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U.S. stocks steady near record levels, ECB supports; Dow Jones up 0.06%

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Investing.com -

Investing.com - U.S. stocks opened steady on Thursday, hovering close to Wednesday's record levels despite weak U.S. jobless claims data as a rate cut by the European Central Bank supported global equitiy markets and as investors turned to U.S. nonfarm payrolls data due on Friday.

During early U.S. trade, the Dow 30 inched 0.06% higher, the S&P 500 eased up 0.01%, while the NASDAQ Composite dipped 0.05%.

The U.S. Department of Labor said the number of individuals filing for initial jobless benefits in the week ending May 31 increased by 8,000 to 312,000 from the previous week's revised total of 304,000. Analysts had expected jobless claims to rise by 6,000 to 310,000 last week.

Market participants now turned their attention to Friday's report on U.S. nonfarm payrolls for further indications on the strength of the U.S. job market after a data on Wednesday showed that private sector employment rose less than expected last month.

Global equities found support after the ECB lowered its benchmark interest rate to a record-low 0.15% from 0.25% and said it will be conducting a series of Targeted Longer Term Refinancing Operations (TLTROs) to support lending in the euro zone.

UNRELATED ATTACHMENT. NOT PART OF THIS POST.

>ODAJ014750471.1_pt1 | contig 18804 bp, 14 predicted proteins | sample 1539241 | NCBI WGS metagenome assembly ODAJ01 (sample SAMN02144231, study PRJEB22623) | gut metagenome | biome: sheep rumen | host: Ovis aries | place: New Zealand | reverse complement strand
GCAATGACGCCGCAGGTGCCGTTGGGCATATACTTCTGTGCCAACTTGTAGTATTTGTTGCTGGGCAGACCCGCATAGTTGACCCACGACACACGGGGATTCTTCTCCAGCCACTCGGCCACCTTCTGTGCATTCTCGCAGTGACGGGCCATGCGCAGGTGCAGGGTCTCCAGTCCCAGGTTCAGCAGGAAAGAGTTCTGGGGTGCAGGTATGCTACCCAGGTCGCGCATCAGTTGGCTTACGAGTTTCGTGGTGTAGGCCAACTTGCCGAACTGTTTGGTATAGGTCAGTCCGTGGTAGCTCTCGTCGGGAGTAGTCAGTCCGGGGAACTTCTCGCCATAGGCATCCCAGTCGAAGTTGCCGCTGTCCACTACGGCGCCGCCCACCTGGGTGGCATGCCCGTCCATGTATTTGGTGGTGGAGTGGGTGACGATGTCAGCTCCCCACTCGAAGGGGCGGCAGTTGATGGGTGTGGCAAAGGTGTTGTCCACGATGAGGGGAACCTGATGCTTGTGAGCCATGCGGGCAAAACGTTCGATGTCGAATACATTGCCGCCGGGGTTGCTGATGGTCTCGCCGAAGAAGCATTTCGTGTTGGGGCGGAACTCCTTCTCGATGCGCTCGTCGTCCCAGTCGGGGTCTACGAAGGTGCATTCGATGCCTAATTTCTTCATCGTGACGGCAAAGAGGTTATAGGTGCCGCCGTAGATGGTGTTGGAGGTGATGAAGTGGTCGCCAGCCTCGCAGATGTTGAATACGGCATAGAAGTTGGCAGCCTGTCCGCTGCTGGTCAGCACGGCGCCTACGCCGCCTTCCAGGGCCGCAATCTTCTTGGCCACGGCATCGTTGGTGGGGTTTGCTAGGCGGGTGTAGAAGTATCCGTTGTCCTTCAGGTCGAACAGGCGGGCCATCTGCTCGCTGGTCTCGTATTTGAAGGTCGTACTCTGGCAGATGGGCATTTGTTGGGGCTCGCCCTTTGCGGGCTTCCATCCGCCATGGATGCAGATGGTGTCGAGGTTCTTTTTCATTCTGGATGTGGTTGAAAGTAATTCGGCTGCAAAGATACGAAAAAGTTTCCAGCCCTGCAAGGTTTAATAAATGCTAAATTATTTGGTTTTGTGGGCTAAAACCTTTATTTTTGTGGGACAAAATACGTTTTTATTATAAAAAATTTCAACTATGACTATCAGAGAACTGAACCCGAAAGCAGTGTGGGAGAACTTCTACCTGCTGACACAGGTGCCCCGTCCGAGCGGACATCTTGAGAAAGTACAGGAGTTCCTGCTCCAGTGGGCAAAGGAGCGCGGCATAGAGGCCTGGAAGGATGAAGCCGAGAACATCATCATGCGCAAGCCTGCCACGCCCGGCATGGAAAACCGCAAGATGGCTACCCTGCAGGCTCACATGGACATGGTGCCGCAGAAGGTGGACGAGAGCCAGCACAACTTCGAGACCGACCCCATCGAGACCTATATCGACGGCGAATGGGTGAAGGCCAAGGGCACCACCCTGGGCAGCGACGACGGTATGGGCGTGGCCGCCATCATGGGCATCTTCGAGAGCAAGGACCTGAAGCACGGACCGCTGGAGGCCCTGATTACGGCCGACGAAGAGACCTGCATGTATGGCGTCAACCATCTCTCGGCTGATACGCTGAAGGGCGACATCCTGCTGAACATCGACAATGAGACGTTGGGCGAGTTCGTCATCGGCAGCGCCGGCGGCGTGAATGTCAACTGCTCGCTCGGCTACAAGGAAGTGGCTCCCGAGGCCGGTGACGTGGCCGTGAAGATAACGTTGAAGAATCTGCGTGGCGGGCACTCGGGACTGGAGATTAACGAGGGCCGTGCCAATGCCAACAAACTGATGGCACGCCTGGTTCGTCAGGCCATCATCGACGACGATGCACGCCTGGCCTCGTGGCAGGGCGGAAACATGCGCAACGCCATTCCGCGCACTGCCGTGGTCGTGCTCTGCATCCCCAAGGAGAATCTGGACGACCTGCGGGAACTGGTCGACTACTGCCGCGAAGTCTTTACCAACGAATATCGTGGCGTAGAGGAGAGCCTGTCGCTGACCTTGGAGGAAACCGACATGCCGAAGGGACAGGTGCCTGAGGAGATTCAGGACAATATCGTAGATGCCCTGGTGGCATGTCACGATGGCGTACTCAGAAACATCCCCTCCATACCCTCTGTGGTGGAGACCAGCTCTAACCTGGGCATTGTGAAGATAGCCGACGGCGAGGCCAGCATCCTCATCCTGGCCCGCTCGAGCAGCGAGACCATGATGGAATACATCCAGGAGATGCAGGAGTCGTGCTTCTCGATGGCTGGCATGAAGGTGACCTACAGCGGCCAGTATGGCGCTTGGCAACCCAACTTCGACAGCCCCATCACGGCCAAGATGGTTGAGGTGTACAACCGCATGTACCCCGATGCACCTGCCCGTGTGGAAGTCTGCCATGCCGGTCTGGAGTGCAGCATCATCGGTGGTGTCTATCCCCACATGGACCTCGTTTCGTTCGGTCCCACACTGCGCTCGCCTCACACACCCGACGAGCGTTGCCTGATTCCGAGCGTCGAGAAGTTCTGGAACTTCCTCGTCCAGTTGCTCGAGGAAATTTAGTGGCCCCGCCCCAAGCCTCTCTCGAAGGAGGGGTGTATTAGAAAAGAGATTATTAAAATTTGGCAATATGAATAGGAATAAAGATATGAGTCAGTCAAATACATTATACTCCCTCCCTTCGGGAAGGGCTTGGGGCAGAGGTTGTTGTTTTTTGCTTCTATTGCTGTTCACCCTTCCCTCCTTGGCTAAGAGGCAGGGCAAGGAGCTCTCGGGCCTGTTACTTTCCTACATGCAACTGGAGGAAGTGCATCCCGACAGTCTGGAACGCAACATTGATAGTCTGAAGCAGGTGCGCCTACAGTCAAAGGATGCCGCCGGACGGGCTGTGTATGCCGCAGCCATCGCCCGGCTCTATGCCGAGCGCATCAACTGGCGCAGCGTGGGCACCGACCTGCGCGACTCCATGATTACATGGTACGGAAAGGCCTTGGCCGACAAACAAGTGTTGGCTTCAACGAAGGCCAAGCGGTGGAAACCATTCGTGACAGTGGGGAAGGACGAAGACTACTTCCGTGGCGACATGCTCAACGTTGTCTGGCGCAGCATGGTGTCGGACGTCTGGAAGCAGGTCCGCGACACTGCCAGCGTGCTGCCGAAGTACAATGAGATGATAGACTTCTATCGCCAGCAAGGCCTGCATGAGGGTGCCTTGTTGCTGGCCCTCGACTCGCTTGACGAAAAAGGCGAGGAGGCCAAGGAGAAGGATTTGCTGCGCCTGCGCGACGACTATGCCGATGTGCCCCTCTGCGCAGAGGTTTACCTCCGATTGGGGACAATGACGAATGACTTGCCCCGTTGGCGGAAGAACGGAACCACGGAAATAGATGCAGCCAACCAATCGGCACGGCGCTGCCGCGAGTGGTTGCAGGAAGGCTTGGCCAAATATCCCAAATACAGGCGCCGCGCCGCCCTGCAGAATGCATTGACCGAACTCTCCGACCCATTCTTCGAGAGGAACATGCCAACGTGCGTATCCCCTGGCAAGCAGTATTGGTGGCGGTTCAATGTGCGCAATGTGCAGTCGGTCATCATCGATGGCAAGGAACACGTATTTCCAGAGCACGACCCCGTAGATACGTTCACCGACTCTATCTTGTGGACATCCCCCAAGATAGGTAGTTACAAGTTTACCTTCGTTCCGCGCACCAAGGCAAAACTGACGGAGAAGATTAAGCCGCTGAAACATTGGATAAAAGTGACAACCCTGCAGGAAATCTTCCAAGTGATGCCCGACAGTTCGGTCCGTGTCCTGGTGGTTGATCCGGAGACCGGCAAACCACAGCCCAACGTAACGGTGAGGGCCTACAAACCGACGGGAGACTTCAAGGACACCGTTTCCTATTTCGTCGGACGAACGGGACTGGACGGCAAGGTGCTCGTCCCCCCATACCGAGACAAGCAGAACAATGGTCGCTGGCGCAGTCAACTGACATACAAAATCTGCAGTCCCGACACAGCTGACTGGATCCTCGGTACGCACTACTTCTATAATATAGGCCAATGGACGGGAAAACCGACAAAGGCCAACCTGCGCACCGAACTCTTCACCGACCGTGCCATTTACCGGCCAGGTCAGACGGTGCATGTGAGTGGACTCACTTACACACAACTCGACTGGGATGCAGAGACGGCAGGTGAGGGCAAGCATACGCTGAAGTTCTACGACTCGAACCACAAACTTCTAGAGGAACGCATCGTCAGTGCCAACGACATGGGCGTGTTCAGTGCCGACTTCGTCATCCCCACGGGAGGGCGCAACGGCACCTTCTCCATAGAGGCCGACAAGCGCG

Sprint (NYSE:S) shares jumped 1.49 % amid reports the telecom company is nearing an agreement on the price, capital structure and termination fee of an acquisition for T-Mobile US (NYSE:TMUS) that could value the wireless carrier at almost $40 a share.

T-Mobile US tumbled 1.09% following the news.

In the tech sector, Microsoft (NASDAQ:MSFT) rose 0.32% even as China's government took another step against the company by telling officials in one province not to use Windows 8 software. The move was part of an ongoing dispute with the U.S. over spying and hacking allegations.

Amazon.com (NASDAQ:AMZN) added to gains, up 0.67%, despite reports India could soon allow global online retailers to sell their own products in the country as early as next month, removing restrictions that have held back competition in one of the world's biggest retail markets.

Across the Atlantic, European stock markets were higher. The DJ Euro Stoxx 50 jumped 1.17%, France's CAC 40 surged 1.31%, Germany's DAX rose 0.35%, while Britain's FTSE 100 added 0.11%.

During the Asian trading session, Hong Kong's Hang Seng slipped 0.18%, while Japan's Nikkei 225 edged up 0.08%.

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The views and opinions expressed herein are the views and opinions of the author and do not necessarily reflect those of Nasdaq, Inc.


The views and opinions expressed herein are the views and opinions of the author and do not necessarily reflect those of Nasdaq, Inc.

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